I graduated with a diploma in German and English literature from the University of Jena (then East Germany) in 1985. After some years as a private and high school teacher, I studied Sinology, Japanology and Philosophy in Munich and Beijing and received a PhD in Sinology from the University of Hamburg in 2000. I taught early Chinese literature and philosophy at several German universities and conducted a three-year research project in manuscript studies at the University of Hamburg. After one year as a Creel Research Fellow at the University of Chicago, I joined CU Boulder in Fall 2007.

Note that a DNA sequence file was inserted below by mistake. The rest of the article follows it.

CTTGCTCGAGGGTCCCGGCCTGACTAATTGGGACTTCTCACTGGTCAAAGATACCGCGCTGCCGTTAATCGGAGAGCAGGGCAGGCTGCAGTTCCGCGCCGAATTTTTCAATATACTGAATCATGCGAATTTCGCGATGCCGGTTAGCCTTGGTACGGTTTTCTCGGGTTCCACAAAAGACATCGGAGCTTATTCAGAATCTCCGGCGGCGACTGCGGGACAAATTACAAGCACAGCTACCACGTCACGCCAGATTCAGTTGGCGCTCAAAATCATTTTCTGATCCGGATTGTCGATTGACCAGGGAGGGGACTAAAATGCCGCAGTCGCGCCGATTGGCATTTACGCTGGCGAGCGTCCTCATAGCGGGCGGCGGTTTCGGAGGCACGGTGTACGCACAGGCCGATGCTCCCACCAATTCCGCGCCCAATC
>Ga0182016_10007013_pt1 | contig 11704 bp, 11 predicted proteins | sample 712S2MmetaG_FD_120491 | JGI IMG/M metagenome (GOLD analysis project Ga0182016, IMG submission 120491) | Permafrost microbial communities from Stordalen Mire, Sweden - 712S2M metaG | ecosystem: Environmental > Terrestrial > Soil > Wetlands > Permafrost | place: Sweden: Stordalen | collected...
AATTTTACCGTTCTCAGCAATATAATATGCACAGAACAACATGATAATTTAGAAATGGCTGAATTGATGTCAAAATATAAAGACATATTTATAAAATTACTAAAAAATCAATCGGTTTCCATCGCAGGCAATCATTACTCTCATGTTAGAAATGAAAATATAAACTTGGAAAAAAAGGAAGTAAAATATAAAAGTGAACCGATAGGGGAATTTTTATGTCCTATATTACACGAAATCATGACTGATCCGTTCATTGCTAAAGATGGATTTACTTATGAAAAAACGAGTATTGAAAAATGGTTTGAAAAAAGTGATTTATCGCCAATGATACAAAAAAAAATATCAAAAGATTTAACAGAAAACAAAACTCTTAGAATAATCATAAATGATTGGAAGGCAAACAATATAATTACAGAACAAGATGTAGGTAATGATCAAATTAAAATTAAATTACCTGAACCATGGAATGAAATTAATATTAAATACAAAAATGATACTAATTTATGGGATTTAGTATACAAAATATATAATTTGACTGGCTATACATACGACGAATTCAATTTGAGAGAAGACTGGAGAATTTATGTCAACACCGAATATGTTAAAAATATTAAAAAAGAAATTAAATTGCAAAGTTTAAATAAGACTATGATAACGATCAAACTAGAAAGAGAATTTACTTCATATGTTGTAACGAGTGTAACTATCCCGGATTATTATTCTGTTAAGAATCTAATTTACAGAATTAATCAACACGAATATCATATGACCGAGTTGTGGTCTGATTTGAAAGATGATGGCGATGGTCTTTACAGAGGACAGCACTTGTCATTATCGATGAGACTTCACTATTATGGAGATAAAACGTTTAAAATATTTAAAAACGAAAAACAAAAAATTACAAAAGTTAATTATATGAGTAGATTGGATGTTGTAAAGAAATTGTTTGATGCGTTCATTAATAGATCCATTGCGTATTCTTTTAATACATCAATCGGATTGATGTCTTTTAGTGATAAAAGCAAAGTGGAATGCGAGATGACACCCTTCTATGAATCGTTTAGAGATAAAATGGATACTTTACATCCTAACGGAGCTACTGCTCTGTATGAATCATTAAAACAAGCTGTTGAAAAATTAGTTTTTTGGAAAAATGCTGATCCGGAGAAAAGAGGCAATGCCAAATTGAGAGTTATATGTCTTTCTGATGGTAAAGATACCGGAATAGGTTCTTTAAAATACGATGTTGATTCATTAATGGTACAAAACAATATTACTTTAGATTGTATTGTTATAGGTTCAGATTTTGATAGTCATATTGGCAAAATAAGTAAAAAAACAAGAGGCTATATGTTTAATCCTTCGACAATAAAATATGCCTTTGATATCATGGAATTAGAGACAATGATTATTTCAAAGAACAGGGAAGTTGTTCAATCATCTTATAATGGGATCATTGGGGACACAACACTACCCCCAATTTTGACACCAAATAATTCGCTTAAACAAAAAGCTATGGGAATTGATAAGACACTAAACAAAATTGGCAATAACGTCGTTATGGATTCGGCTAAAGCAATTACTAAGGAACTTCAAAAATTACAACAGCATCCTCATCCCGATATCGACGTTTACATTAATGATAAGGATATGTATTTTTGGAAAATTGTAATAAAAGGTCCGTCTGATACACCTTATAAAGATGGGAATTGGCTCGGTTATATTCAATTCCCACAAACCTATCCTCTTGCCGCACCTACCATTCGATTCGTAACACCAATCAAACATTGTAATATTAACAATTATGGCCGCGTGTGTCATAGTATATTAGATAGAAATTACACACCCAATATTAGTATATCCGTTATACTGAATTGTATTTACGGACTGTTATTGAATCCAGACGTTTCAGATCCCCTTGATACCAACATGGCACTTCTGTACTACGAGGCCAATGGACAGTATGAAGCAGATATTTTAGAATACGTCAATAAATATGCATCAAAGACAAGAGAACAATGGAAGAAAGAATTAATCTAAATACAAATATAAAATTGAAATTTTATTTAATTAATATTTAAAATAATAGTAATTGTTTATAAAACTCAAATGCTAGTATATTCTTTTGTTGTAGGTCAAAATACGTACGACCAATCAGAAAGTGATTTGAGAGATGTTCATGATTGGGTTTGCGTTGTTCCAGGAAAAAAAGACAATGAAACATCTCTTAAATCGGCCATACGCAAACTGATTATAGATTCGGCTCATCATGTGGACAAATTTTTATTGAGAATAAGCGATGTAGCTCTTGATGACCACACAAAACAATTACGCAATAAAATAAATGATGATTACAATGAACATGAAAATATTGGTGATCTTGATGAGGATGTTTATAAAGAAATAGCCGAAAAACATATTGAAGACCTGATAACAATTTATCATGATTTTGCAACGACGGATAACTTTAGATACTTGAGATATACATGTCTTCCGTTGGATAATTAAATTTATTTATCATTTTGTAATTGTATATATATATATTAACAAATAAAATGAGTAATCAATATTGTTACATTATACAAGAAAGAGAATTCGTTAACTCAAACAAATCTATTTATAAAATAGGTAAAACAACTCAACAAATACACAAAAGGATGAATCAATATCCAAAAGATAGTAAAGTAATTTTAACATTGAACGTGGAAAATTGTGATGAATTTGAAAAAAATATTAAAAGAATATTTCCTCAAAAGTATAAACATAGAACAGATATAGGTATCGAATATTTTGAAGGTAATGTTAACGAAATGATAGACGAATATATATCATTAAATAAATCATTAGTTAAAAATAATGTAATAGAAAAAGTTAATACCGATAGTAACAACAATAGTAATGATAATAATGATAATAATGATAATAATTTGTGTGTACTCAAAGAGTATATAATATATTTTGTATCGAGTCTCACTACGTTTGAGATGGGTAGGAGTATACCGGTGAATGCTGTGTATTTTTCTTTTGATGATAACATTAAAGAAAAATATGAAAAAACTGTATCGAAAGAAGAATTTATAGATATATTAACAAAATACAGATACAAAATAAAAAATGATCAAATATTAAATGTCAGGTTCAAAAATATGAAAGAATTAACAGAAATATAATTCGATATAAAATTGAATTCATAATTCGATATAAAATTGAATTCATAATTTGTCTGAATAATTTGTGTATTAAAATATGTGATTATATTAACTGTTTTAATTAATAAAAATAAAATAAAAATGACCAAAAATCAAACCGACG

My publications include the monograph Guan ren: Texte der altchinesischen Literatur zur Charakterkunde und Beamtenrekrutierung (2005), two edited volumes on early Chinese manuscripts, as well as various articles in European, American, and Chinese journals. My most recent book, The Embodied Text: Establishing Textual Identity in Early Chinese Manuscripts, has been published by E.J. Brill (Leiden) in January 2013. I study Warring States and Early Imperial politico-philosophical literature with a particular interest in questions of rhetorics and redactional strategies in texts such as Guanzi, Guoyu, Hanfeizi, Laozi, Lunyu, Mengzi, Xunzi. My work has a strong focus on textual criticism, the formational history of texts, and the methodology of studying early Chinese manuscripts.

Last update: January 2016